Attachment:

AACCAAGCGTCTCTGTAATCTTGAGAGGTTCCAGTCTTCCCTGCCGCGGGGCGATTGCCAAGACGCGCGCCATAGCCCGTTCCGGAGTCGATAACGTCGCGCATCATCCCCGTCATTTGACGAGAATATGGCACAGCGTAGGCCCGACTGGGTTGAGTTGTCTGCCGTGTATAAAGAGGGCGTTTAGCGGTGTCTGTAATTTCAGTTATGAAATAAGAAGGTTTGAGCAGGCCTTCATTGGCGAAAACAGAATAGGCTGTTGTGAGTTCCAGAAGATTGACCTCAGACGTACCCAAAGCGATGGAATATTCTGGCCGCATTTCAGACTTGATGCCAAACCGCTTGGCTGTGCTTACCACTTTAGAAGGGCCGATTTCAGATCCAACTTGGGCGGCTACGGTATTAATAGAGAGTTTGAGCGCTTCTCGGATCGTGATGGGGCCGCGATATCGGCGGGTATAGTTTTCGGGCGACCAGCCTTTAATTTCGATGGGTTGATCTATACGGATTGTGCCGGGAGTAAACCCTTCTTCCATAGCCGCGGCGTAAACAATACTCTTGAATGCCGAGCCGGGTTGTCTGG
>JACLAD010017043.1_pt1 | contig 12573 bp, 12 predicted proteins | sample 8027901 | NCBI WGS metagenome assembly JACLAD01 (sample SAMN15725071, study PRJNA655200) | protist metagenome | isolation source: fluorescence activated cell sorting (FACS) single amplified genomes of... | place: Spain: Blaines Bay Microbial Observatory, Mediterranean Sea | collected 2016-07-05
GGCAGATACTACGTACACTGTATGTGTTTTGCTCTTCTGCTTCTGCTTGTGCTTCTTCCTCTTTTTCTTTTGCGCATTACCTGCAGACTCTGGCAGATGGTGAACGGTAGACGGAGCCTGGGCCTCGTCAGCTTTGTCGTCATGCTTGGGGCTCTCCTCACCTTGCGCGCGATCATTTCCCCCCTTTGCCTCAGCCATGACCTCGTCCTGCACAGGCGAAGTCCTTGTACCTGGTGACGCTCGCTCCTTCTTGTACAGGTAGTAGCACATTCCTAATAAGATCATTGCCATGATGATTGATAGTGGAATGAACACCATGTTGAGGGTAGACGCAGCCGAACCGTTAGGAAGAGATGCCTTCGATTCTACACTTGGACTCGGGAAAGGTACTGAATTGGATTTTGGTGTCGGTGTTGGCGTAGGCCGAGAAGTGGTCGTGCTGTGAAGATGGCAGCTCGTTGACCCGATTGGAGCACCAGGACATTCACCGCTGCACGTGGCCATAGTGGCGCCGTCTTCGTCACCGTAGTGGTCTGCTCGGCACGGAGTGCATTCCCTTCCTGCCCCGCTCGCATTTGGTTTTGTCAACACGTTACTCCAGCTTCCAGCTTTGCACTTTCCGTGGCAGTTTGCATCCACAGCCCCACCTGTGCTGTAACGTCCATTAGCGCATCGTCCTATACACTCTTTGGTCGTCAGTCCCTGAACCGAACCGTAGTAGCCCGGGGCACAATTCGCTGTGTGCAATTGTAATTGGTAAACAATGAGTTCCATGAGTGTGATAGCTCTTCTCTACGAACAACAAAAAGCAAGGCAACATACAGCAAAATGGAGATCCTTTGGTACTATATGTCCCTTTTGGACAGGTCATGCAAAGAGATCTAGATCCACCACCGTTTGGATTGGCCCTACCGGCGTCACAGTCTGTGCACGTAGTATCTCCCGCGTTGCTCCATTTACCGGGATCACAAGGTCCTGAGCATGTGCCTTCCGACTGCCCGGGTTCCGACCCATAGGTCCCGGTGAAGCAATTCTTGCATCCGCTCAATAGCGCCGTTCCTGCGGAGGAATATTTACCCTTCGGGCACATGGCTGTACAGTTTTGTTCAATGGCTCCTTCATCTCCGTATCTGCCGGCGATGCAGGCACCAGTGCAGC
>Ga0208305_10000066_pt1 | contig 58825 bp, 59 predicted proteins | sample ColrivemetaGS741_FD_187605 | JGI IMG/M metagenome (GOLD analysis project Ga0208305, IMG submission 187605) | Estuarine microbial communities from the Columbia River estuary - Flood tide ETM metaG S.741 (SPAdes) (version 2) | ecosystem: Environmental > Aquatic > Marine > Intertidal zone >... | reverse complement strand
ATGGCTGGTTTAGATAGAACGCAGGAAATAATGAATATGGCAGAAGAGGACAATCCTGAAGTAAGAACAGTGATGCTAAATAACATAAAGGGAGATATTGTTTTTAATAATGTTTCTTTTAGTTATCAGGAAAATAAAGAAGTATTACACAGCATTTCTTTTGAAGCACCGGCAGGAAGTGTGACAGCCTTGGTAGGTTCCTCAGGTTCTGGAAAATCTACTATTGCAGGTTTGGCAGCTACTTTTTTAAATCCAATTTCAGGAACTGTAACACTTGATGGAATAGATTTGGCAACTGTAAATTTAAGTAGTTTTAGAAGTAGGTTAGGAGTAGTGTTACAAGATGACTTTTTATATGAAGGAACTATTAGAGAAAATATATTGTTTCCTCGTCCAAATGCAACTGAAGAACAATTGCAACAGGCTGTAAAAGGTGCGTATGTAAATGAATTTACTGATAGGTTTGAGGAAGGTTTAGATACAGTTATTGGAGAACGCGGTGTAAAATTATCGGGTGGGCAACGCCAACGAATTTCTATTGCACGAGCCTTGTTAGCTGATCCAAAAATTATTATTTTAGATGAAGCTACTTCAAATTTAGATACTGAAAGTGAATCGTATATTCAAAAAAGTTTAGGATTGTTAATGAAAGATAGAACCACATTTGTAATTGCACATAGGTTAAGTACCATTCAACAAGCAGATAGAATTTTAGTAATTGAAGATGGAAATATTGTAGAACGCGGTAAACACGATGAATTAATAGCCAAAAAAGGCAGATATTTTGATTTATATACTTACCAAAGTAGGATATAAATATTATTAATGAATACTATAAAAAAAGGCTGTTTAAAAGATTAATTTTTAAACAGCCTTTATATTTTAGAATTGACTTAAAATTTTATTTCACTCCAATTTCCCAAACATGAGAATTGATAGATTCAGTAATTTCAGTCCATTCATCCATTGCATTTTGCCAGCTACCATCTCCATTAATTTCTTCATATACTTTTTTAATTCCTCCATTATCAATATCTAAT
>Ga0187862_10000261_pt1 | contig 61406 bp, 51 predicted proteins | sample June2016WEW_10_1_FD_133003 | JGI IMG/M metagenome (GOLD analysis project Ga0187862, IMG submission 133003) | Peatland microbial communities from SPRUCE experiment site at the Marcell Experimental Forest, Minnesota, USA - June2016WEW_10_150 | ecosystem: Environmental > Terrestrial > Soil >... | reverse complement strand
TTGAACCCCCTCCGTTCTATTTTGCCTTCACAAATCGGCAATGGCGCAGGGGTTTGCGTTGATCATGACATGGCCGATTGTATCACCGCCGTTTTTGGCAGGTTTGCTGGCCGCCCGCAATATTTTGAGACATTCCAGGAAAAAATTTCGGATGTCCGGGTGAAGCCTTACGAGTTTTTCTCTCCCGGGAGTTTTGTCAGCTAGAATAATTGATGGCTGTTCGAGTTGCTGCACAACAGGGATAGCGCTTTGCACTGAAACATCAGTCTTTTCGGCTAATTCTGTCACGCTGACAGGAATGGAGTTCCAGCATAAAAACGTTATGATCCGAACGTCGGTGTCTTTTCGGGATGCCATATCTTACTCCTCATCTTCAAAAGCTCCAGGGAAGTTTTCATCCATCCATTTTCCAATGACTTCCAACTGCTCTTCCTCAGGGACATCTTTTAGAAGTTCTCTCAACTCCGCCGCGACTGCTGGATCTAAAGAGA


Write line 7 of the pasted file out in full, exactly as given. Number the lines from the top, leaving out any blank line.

TTGAACCCCCTCCGTTCTATTTTGCCTTCACAAATCGGCAATGGCGCAGGGGTTTGCGTTGATCATGACATGGCCGATTGTATCACCGCCGTTTTTGGCAGGTTTGCTGGCCGCCCGCAATATTTTGAGACATTCCAGGAAAAAATTTCGGATGTCCGGGTGAAGCCTTACGAGTTTTTCTCTCCCGGGAGTTTTGTCAGCTAGAATAATTGATGGCTGTTCGAGTTGCTGCACAACAGGGATAGCGCTTTGCACTGAAACATCAGTCTTTTCGGCTAATTCTGTCACGCTGACAGGAATGGAGTTCCAGCATAAAAACGTTATGATCCGAACGTCGGTGTCTTTTCGGGATGCCATATCTTACTCCTCATCTTCAAAAGCTCCAGGGAAGTTTTCATCCATCCATTTTCCAATGACTTCCAACTGCTCTTCCTCAGGGACATCTTTTAGAAGTTCTCTCAACTCCGCCGCGACTGCTGGATCTAAAGAGA